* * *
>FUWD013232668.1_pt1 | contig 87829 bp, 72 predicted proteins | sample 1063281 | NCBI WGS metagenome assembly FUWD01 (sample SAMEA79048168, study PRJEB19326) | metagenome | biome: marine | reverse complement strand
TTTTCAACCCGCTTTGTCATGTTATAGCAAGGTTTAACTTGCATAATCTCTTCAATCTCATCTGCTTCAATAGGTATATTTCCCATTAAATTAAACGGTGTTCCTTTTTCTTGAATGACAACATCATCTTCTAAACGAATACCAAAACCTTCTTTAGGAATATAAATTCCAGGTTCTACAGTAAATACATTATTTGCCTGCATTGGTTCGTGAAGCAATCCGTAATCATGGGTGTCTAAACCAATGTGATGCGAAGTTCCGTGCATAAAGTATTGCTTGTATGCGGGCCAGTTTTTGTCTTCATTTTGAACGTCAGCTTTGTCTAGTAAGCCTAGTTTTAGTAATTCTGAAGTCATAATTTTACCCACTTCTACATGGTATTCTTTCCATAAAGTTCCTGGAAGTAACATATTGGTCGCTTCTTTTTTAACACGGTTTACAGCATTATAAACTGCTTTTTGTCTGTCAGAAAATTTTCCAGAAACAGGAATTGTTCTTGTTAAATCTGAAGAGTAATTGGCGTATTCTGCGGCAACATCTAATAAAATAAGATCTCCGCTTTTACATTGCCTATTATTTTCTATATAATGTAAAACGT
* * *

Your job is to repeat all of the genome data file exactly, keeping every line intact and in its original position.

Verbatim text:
>FUWD013232668.1_pt1 | contig 87829 bp, 72 predicted proteins | sample 1063281 | NCBI WGS metagenome assembly FUWD01 (sample SAMEA79048168, study PRJEB19326) | metagenome | biome: marine | reverse complement strand
TTTTCAACCCGCTTTGTCATGTTATAGCAAGGTTTAACTTGCATAATCTCTTCAATCTCATCTGCTTCAATAGGTATATTTCCCATTAAATTAAACGGTGTTCCTTTTTCTTGAATGACAACATCATCTTCTAAACGAATACCAAAACCTTCTTTAGGAATATAAATTCCAGGTTCTACAGTAAATACATTATTTGCCTGCATTGGTTCGTGAAGCAATCCGTAATCATGGGTGTCTAAACCAATGTGATGCGAAGTTCCGTGCATAAAGTATTGCTTGTATGCGGGCCAGTTTTTGTCTTCATTTTGAACGTCAGCTTTGTCTAGTAAGCCTAGTTTTAGTAATTCTGAAGTCATAATTTTACCCACTTCTACATGGTATTCTTTCCATAAAGTTCCTGGAAGTAACATATTGGTCGCTTCTTTTTTAACACGGTTTACAGCATTATAAACTGCTTTTTGTCTGTCAGAAAATTTTCCAGAAACAGGAATTGTTCTTGTTAAATCTGAAGAGTAATTGGCGTATTCTGCGGCAACATCTAATAAAATAAGATCTCCGCTTTTACATTGCCTATTATTTTCTATATAATGTAAAACGT